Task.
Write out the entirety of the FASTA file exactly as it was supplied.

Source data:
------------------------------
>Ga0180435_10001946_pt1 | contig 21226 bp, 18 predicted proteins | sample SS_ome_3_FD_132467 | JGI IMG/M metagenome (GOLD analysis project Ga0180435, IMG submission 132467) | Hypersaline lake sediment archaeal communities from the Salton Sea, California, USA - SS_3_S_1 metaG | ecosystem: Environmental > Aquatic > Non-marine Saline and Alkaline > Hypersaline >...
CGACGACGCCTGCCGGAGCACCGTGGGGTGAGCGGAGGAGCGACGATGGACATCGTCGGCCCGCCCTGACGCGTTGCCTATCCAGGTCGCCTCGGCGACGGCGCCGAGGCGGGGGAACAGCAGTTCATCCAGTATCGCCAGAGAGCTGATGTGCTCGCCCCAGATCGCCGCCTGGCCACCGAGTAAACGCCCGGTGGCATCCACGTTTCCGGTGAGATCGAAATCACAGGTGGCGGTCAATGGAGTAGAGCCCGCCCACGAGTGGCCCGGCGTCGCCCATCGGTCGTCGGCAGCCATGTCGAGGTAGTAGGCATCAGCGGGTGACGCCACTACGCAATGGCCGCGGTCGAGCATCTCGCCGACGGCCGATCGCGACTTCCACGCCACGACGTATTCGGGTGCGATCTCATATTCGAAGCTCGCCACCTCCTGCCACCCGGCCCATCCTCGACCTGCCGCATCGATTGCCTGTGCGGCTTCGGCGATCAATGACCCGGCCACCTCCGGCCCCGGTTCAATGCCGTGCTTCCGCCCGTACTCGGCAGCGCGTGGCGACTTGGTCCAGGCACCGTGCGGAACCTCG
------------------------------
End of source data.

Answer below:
>Ga0180435_10001946_pt1 | contig 21226 bp, 18 predicted proteins | sample SS_ome_3_FD_132467 | JGI IMG/M metagenome (GOLD analysis project Ga0180435, IMG submission 132467) | Hypersaline lake sediment archaeal communities from the Salton Sea, California, USA - SS_3_S_1 metaG | ecosystem: Environmental > Aquatic > Non-marine Saline and Alkaline > Hypersaline >...
CGACGACGCCTGCCGGAGCACCGTGGGGTGAGCGGAGGAGCGACGATGGACATCGTCGGCCCGCCCTGACGCGTTGCCTATCCAGGTCGCCTCGGCGACGGCGCCGAGGCGGGGGAACAGCAGTTCATCCAGTATCGCCAGAGAGCTGATGTGCTCGCCCCAGATCGCCGCCTGGCCACCGAGTAAACGCCCGGTGGCATCCACGTTTCCGGTGAGATCGAAATCACAGGTGGCGGTCAATGGAGTAGAGCCCGCCCACGAGTGGCCCGGCGTCGCCCATCGGTCGTCGGCAGCCATGTCGAGGTAGTAGGCATCAGCGGGTGACGCCACTACGCAATGGCCGCGGTCGAGCATCTCGCCGACGGCCGATCGCGACTTCCACGCCACGACGTATTCGGGTGCGATCTCATATTCGAAGCTCGCCACCTCCTGCCACCCGGCCCATCCTCGACCTGCCGCATCGATTGCCTGTGCGGCTTCGGCGATCAATGACCCGGCCACCTCCGGCCCCGGTTCAATGCCGTGCTTCCGCCCGTACTCGGCAGCGCGTGGCGACTTGGTCCAGGCACCGTGCGGAACCTCG